On May 16, City Council chambers in the staid Municipal Plaza Building came alive with the sounds of second line jazz music when musician Henry Brun led a procession of players up to the mezzanine level after a downtown awards ceremony. The group played for nearly an hour as the council awaited the arrival of Mayor Ron Nirenberg.
“It was a blast. People were dancing,” Brun said.
Now, Nirenberg has initiated a new City Council Local Music Spotlight program to play 30-second recordings of original compositions by San Antonio musicians to begin council meetings, and during breaks.
Already officially designated a “Music Friendly Community” by the Texas Music Office, the program will provide “an opportunity for all citizens to hear the incredible music that their fellow residents create,” Nirenberg stated in a Wednesday news release.
Video introductions to council meetings had already included music, said Krystal Jones, film and music commissioner for the City’s Department of Arts and Culture, but the music was “canned,” essentially generic free-source music. The thought was, “Well, why don’t we play local music?” she said, to honor the city’s talent and music-friendly designation.
“It’s a fantastic opportunity … to support the musicians of the community and find ways to step forward on promoting our local talent,” Brun said. Also, the program will “bring a little bit of pizzazz to these meetings, which can be a little tense at times,” he said.
The 11-member San Antonio Arts Commission’s Music Committee will review submissions and select from among them every two months at regularly scheduled meetings.
All genres are welcome, said Brun, who chairs the Music Committee, expressing confidence that “whoever is tasked to judge these will use proper judgement and good taste.”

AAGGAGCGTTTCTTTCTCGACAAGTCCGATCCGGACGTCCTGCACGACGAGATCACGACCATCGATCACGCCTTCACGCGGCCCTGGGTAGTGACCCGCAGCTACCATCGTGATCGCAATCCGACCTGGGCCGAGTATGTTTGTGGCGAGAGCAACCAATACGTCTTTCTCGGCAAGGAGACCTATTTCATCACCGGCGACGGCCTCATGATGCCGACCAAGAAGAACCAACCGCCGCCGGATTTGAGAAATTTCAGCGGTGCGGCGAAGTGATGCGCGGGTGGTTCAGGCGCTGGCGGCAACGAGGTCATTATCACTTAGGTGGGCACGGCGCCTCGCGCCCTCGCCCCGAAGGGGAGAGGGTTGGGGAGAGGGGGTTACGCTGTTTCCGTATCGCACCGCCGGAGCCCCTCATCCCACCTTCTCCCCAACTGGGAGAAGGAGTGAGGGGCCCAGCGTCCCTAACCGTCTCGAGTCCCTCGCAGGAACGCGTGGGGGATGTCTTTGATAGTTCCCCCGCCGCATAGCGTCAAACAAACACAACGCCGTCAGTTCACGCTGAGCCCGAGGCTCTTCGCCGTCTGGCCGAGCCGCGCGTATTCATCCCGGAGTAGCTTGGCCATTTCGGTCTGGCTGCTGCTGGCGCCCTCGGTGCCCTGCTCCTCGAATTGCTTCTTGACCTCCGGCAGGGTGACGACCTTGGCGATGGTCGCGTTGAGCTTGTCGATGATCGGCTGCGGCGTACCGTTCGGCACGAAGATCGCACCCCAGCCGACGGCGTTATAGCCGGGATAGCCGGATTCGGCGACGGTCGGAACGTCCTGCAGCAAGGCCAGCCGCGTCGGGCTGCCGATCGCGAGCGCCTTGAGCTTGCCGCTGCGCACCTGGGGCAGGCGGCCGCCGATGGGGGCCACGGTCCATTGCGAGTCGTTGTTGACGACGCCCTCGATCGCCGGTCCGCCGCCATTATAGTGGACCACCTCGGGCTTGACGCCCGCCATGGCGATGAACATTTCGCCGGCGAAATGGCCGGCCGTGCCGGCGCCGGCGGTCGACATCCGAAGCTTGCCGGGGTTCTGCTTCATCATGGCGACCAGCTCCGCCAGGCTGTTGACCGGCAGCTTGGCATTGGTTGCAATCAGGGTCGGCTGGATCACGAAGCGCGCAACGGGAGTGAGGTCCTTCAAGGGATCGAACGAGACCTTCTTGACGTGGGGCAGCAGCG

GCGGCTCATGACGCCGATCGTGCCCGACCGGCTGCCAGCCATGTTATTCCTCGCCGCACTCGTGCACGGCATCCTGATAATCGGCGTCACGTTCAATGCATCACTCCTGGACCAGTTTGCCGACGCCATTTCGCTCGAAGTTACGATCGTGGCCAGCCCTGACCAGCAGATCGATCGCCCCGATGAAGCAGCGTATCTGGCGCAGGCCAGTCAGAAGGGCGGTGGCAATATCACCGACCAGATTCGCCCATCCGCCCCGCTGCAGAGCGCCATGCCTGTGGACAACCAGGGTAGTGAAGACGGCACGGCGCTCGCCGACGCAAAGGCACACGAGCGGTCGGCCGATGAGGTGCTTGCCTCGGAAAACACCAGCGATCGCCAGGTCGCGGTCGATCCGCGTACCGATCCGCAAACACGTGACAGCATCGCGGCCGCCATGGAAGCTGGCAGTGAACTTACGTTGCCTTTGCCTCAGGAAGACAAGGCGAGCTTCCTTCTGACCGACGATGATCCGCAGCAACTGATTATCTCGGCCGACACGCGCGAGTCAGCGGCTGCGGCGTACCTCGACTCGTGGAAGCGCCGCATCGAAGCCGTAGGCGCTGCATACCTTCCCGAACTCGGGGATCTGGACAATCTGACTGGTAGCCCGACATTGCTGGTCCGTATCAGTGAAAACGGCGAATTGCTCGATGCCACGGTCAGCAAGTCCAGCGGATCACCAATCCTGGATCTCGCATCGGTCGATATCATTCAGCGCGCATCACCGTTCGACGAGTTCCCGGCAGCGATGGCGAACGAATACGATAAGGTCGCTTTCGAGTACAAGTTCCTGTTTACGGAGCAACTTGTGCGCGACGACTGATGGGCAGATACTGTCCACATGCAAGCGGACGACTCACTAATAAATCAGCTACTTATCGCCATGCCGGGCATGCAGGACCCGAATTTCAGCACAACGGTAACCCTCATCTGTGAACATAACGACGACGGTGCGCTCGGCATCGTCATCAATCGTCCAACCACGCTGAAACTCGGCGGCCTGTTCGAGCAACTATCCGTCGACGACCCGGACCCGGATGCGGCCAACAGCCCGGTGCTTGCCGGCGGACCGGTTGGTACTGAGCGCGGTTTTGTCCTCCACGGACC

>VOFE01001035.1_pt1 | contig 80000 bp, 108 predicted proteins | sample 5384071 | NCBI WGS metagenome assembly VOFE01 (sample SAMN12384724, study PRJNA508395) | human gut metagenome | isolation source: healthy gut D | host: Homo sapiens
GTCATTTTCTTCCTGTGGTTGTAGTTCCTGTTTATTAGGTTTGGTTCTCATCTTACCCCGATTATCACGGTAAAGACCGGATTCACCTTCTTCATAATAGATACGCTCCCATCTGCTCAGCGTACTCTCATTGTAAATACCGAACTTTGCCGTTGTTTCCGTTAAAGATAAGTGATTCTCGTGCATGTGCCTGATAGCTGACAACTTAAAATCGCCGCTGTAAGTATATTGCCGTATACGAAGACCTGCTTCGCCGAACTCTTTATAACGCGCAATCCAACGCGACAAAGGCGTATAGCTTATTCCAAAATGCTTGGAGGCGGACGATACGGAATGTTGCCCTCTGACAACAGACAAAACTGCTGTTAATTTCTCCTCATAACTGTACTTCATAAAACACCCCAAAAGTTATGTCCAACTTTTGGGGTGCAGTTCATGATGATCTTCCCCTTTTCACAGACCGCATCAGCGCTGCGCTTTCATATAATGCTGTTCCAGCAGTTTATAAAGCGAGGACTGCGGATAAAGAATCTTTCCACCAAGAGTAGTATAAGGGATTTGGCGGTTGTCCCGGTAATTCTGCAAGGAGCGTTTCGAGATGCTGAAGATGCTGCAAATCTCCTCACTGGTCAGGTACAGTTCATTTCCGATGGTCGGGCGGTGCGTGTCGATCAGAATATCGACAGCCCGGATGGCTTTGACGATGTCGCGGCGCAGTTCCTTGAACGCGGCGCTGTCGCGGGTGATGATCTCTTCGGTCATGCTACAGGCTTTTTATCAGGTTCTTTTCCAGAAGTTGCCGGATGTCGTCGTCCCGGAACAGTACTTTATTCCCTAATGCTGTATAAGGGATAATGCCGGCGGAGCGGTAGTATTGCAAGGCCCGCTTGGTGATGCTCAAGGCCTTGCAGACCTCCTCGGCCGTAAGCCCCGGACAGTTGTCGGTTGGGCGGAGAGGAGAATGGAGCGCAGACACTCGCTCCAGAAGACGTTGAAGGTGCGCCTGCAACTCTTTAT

The City will likely include information on the musicians in the introduction videos, Brun said, and Jones said full information on all musicians included in the program will be made available on the department’s website. Musicians may also provide direct links to their own websites and streaming music.
Musicians can submit up to three original songs for consideration, by following submission guidelines and filling out a downloadable application, both available here, by clicking the “Get Plugged In” tab.
If selected, musicians will be notified, and excerpts of their songs will be played at the start of City Council “A Session” meetings, which take place the first three Thursdays of each month at 9 a.m. in City Council Chambers on the first floor of the Municipal Plaza Building, and at the start of “B Session” meetings, which occur on the first three Wednesdays at 2 p.m. in the media room of the same building. Meetings are also broadcast on local cable television and streamed live on the City’s TVSA web page.
Jones said the program kicks off Thursday, Aug. 2, with Federico Chavez Blanco’s official Tricentennial composition Celebration, originally written for the New Year’s Eve fireworks display at Hemisfair.